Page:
Sunday, October 9, 2011

Cost of coal-fired power (more)

In my post of 23 April 2011, I analysed how the inclusion of a Social Cost on Carbon (SCC) would affect the Levelised Electricity Cost of coal-fired power.  The SCC is measured in $ per tonne of CO2 emitted.  As a rule of thumb, every $ increase in the SCC translates to an extra $ on the LEC for coal-fired plants when expressed in $/MWhr.

My post referred to an authoritative report [1] on externalities associated with coal-fired power.

Recently, dana1981 at Skeptical Science has commented on the results of another study on the cost of externalities on coal-fired power.  This study [2] claims a mid-range SCC of USD 27/t, with lower and upper estimates USD 6/t and USD 65/t respectively.  dana1981 points out that cost of externalities in reference [2] are significantly less than those in [1], mainly because of differing treatments of (non-CO2) air pollution effects.

Despite the discrepancies in the figures, both studies agree that the cost of coal-fired power generation does not include the cost of externalities and, therefore, the true cost of coal-fired power generation is definitely more than the price that we pay.  We can expect further publications in the economic literature to clarify these important issues.  Hopefully the studies will also include the effect of hidden subsidies to the coal industry.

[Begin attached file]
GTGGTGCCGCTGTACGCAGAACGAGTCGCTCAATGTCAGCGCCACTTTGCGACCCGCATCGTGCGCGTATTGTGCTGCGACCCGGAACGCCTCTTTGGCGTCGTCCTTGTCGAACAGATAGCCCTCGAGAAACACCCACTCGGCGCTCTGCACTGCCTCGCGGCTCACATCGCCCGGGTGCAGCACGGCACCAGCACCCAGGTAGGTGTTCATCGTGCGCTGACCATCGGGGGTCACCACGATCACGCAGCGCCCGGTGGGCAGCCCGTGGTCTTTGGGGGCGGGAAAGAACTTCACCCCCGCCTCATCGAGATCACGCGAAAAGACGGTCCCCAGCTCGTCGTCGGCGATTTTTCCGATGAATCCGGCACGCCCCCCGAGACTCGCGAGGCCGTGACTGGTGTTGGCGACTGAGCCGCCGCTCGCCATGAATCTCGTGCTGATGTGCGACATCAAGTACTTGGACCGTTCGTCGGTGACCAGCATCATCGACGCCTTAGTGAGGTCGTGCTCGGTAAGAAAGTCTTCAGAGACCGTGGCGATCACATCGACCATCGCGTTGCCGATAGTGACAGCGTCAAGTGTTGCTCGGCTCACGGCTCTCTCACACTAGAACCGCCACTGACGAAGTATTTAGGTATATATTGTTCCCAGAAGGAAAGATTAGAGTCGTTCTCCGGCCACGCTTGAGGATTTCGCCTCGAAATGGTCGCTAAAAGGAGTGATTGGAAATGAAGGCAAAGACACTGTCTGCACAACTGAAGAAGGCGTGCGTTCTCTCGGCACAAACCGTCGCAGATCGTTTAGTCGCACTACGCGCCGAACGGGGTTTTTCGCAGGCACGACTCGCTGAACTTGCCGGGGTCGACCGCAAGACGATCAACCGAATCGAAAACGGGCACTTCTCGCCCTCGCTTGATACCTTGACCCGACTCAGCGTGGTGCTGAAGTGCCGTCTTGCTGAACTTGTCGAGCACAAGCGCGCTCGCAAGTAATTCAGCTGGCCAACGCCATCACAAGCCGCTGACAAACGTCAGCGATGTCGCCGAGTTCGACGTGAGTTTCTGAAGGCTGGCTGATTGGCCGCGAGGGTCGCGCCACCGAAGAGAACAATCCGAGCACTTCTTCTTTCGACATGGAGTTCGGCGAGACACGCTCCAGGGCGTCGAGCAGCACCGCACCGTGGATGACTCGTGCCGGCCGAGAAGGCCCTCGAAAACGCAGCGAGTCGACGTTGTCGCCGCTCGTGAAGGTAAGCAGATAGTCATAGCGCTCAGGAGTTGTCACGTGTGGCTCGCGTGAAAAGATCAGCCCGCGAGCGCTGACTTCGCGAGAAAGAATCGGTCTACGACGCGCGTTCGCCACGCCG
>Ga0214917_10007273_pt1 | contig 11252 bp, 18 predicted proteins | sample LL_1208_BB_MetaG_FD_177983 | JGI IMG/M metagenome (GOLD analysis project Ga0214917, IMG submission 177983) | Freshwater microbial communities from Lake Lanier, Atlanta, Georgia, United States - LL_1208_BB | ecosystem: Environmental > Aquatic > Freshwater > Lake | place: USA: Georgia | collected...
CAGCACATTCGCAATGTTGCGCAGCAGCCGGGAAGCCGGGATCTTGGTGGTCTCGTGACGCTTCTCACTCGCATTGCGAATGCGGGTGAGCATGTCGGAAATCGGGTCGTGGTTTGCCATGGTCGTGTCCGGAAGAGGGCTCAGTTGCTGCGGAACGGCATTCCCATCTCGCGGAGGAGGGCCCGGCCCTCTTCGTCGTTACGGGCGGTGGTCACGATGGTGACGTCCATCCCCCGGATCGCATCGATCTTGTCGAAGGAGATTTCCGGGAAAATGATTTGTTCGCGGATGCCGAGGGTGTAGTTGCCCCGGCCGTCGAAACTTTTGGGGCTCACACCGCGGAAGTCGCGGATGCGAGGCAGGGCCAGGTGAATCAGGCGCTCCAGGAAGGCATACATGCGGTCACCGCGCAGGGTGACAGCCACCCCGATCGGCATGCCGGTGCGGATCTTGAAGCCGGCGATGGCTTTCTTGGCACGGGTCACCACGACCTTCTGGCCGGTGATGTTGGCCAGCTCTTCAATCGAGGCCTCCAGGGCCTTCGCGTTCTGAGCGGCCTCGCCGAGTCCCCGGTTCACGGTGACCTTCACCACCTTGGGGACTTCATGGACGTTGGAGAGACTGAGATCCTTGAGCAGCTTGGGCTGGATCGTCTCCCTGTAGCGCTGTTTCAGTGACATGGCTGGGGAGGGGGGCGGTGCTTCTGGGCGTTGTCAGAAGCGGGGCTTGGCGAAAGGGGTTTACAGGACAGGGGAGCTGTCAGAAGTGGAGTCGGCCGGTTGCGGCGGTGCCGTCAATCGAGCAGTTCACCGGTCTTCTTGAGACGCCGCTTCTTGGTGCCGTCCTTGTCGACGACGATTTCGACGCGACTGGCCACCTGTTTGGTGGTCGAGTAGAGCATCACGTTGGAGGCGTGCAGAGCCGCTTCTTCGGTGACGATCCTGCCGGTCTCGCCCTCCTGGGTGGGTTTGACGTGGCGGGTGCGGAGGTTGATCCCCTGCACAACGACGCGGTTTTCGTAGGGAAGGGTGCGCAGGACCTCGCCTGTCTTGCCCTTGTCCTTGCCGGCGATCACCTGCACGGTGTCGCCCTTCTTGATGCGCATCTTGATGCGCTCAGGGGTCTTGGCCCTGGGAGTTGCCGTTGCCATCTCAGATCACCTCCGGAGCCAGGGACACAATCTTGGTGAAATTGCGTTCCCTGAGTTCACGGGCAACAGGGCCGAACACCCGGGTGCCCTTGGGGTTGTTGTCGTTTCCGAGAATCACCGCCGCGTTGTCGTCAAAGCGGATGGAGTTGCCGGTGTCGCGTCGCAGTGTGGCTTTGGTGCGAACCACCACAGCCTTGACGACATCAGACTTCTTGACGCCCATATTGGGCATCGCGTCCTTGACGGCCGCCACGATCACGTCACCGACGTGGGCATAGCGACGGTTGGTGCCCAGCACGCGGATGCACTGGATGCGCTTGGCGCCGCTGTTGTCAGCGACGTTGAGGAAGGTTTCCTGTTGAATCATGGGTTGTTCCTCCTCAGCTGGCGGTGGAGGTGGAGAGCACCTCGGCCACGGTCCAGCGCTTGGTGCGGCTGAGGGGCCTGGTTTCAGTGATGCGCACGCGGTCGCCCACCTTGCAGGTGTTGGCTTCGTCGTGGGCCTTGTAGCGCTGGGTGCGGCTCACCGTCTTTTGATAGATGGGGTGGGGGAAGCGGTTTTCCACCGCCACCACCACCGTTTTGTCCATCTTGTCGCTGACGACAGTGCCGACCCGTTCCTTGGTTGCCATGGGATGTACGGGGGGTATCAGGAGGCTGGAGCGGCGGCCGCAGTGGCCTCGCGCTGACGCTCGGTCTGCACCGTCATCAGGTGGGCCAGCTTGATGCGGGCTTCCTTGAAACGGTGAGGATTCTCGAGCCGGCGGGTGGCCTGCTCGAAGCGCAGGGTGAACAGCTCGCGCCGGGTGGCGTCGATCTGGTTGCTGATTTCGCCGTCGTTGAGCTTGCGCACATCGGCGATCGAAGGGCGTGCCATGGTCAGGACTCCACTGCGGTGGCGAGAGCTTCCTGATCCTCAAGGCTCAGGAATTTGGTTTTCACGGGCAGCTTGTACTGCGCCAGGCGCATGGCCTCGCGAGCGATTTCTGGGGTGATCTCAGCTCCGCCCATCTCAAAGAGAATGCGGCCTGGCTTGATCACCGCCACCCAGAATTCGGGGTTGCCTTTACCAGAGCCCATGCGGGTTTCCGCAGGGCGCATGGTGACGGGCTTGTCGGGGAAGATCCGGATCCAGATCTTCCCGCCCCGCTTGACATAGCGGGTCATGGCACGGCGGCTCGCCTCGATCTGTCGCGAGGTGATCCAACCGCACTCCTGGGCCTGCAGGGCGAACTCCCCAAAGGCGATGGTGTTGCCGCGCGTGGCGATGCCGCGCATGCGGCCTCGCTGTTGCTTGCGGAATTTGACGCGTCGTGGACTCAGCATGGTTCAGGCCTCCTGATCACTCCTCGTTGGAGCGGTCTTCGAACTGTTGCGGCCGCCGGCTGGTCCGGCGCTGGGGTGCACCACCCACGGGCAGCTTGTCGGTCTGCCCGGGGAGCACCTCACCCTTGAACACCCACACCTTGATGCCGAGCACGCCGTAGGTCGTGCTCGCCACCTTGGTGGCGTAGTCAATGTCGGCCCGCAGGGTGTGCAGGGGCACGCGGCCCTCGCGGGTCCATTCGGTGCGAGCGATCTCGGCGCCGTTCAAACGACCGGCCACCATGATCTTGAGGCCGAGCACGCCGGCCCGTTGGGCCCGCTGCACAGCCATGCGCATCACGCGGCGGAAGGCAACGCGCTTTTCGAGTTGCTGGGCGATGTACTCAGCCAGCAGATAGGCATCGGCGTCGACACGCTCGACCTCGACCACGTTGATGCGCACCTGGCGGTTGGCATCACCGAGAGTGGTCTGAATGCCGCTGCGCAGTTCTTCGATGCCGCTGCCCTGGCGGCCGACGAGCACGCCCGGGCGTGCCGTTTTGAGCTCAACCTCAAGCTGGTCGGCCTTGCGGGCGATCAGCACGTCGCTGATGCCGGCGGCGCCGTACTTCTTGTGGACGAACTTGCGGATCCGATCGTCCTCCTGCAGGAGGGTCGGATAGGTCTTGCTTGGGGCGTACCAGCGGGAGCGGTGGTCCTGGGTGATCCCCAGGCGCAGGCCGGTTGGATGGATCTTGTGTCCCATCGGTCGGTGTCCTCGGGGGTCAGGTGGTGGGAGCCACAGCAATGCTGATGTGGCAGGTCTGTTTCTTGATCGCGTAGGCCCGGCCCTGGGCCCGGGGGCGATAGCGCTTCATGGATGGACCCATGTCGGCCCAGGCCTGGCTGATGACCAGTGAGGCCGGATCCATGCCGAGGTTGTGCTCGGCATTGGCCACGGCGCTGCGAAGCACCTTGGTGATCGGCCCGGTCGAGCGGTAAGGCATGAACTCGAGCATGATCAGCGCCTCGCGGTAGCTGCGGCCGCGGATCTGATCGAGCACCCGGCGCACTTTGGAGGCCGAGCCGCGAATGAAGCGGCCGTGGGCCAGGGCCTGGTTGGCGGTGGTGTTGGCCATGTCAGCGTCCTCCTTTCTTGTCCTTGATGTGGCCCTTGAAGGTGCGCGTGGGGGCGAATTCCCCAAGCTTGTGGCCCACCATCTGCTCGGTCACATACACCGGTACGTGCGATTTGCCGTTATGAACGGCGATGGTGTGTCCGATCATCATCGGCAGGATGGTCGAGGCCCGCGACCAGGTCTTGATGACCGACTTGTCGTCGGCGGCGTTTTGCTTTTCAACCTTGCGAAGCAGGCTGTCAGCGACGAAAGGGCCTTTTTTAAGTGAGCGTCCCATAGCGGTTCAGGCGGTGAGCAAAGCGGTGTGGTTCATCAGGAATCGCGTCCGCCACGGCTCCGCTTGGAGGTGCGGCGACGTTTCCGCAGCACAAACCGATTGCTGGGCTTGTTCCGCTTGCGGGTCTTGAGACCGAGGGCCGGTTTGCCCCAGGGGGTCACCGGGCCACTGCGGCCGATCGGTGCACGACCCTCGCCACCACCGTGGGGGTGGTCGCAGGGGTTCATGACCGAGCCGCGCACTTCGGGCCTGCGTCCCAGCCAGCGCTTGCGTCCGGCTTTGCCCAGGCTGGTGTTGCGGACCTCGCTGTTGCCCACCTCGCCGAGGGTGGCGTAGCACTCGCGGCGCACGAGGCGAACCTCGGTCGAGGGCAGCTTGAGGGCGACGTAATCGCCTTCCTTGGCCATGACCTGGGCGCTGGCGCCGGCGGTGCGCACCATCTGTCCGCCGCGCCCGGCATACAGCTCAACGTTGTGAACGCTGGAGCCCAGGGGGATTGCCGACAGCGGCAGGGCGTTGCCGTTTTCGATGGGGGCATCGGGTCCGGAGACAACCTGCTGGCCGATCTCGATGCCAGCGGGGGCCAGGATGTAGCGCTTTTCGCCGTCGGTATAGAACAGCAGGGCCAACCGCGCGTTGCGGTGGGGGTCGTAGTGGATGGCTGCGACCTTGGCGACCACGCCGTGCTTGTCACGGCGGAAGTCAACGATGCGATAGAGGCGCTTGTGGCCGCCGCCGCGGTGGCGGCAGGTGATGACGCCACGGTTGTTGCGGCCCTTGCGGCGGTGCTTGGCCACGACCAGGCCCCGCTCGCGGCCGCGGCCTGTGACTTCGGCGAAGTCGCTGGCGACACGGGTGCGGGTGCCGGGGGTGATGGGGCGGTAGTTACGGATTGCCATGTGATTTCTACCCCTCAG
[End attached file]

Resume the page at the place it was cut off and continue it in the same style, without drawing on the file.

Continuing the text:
For further discussion, I refer you to the excellent post by dana1981.

Note added (16 October 2011):

dana1981 has made a supplementary post on this topic,
http://www.skepticalscience.com/correction-to-true-cost-of-coal-power-mmn11.html,
in which it's noted that the social cost of carbon discussed by Muller, Mendelsohn & Nordhaus was based on C emitted, not CO2.  To convert the SCC of MMN into the more conventional form, divide the MMN figure by 44/16 = 2.75 to get the cost of CO2.  The MMN figures were low already; with this correction they are just too low to be taken seriously.

 
References
[1]  P R Epstein et al. “Full cost accounting of the life cycle of coal”, Annals of the NY Academy of Sciences 1219 (2011), 73-98. 
[2]  N Z Muller, R Mendelsohn & W Nordhaus, “Environmental accounting for pollution in the United States economy”, American Economic Review, 101(5) (2011), 1649-75.

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